Lender-Mediated Deals Now Down to 25%
of Housing Market Deals Nationally
Is the housing market doing better?
Has it fully recovered?
Or should I say, “half-way.”
I base that not just on where home prices are now — off the bottom, but still well below their 2006 peak — but on the fact that lender-mediated sales (short sales and foreclosures) still make up roughly 25% of all home transactions nationally.
Glass Half Full? Half Empty?
While that constitutes a huge improvement from 50% (or higher) two years ago, it’s a far cry from the number — call it under 5% — that would be consistent with a truly healthy market.
What can be done to drive that 25% lower?*
The single biggest factor that would aid the housing market from here is a stronger economy.
People who have jobs — or are even getting raises (imagine!) — typically don’t fall behind on their mortgage payments.
However, given that no one has a silver bullet solution to today’s economic malaise, the next-best step would be to help millions of homeowners with little or no equity refinance their mortgages at today’s rock bottom rates.
Needed: Resolution Trust Corporation II
Of course, that was the logic behind such (largely ineffective) government programs as HAFA and HAMP. See, “HAFA, HAMP, MHA . . . Huh??”
Those programs (rightly) targeted borrowers who were current on their payments, but whose homes had dropped so much in value that they were ineligible to refinance (no equity = no bank collateral = no new loan).
The idea was to give banks an incentive to deal with such borrowers, combined with government guaranties to protect lenders from losses on any new, refinanced loans.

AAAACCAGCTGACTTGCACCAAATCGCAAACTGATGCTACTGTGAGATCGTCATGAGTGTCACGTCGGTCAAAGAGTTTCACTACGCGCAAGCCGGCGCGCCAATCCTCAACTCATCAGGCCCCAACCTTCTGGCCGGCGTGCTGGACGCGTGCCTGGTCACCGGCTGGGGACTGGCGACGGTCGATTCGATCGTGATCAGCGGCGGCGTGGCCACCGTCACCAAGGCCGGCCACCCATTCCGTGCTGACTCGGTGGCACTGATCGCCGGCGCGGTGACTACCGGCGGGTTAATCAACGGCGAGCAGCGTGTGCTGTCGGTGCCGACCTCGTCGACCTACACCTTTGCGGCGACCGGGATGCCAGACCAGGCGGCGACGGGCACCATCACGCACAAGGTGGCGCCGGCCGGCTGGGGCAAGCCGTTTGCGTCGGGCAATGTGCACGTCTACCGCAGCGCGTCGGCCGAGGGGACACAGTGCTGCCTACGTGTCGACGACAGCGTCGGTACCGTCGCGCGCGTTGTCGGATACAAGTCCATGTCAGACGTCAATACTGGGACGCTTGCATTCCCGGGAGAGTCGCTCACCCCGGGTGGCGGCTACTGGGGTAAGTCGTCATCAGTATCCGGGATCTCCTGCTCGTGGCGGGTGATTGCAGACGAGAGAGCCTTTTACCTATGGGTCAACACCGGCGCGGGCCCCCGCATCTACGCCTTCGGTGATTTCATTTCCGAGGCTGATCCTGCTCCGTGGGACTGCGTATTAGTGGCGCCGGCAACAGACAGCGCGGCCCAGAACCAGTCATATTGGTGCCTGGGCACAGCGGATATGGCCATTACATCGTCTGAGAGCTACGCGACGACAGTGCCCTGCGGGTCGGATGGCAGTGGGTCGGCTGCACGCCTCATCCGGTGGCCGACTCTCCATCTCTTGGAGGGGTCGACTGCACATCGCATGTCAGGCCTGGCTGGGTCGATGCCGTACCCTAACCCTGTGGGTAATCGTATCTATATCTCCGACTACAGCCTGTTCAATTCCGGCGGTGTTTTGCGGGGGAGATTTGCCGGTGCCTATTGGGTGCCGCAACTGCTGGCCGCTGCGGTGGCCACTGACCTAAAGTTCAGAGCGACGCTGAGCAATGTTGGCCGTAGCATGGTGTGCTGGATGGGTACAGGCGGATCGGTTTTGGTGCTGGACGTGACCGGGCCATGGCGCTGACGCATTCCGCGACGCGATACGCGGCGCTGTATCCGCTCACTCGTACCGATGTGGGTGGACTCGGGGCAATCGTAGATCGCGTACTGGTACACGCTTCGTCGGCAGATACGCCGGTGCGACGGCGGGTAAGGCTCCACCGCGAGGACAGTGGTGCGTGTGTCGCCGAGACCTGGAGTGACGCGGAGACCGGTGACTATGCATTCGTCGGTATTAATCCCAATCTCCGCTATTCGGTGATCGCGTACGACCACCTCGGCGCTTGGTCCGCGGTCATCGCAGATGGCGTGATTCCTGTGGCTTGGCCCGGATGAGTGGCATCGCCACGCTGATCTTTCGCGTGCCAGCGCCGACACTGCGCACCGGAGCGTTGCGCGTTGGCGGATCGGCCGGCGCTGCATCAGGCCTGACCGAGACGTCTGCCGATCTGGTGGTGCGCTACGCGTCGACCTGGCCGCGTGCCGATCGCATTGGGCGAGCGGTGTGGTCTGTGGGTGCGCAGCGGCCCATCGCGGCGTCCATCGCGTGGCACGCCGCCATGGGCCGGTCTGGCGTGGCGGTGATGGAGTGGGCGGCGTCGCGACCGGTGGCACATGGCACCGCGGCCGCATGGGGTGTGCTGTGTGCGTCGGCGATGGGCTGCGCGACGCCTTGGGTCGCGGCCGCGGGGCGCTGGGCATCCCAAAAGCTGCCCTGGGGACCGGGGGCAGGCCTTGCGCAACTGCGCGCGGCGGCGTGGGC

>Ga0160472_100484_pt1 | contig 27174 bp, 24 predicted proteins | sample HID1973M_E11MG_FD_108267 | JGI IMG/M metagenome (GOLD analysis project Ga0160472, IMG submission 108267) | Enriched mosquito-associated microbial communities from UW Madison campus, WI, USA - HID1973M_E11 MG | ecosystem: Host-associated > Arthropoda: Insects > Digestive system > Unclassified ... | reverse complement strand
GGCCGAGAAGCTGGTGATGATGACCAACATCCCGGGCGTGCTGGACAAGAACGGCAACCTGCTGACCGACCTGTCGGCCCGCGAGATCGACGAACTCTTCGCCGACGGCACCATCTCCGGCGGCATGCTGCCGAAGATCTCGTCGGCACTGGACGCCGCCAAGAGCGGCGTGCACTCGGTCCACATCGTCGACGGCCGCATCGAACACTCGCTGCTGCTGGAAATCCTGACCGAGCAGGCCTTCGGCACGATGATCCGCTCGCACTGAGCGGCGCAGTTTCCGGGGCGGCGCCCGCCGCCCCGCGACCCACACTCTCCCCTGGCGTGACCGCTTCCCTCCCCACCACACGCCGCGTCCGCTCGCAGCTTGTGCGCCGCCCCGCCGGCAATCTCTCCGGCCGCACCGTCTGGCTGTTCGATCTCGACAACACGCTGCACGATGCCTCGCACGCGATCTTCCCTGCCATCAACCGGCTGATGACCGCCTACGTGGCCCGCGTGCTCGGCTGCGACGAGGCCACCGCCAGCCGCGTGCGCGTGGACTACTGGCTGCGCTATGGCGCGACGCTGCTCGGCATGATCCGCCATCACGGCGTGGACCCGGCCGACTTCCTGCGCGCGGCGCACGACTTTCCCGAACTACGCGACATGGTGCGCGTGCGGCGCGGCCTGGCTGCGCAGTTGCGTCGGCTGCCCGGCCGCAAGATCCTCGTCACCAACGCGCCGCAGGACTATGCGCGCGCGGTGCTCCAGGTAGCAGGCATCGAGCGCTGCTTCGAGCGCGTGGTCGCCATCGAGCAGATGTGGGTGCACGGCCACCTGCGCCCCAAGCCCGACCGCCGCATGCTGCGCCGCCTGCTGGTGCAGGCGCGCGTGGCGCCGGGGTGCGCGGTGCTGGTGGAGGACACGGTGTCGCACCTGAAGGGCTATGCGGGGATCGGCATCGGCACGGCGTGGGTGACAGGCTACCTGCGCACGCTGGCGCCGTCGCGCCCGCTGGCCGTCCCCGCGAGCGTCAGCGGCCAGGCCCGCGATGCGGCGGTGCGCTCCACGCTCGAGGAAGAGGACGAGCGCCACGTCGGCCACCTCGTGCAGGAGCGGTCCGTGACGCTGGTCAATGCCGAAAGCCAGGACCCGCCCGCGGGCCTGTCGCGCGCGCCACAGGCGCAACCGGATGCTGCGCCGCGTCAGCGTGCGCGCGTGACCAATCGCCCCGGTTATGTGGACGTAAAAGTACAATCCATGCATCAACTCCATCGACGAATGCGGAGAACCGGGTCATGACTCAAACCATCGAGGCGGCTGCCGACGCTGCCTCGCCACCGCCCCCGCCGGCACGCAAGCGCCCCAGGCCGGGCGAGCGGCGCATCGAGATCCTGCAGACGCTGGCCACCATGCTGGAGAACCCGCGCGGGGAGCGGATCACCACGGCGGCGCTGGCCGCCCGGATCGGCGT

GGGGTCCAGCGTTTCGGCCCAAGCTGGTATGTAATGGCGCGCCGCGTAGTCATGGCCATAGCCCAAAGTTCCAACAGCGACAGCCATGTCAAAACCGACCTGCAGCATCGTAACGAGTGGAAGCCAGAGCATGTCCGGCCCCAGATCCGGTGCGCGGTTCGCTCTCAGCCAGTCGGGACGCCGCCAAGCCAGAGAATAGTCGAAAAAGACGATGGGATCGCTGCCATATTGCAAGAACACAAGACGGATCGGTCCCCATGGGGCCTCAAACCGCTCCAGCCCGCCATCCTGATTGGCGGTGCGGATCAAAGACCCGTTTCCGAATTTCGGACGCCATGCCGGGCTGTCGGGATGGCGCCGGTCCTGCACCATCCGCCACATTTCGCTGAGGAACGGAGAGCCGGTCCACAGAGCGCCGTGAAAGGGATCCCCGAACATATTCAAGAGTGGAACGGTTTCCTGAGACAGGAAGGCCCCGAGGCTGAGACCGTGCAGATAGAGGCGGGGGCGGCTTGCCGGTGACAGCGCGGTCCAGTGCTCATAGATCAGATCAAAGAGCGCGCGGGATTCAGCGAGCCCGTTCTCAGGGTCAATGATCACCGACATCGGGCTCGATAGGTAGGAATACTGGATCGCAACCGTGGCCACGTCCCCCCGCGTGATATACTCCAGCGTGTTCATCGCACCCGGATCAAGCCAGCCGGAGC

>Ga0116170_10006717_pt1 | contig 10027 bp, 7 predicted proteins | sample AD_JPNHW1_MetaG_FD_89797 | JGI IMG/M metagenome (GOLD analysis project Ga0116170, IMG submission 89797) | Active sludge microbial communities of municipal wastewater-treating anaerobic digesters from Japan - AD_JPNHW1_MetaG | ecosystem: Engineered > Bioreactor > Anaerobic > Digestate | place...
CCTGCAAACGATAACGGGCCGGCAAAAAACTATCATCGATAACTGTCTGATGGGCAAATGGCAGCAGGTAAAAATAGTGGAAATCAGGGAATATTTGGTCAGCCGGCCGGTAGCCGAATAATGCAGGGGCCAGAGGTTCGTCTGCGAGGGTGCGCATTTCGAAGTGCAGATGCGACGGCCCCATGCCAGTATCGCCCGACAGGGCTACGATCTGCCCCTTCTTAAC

The fatal flaw with such programs?
They relied on the cooperation of the same banks who helped create the mess — and often stood more to gain from milking distressed borrowers than helping them refinance.
So, President Obama, want to make the most of your second term, and earn the undying appreciation of millions of long-suffering American homeowners?
Launch Resolution Trust Corporation II (“RTC II”) to do for the housing market what the first RTC did in the wake of the S&L bust two decades ago.
Namely, create a temporary government agency to help qualifying homeowners refinance their mortgages.
Do that, and just watch delinquencies drop, foreclosures and short sales abate, and home prices continue their recovery.
*Contrary to Fed Chairman Ben Bernanke, I do not view ever-lower interest rates as a panacea for rejuvenating the housing market.
Low rates don’t entice borrowers overly anxious about their job prospects (and the risk of falling home prices).
Conversely, relatively higher rates don’t faze borrowers who are confident of their earnings power.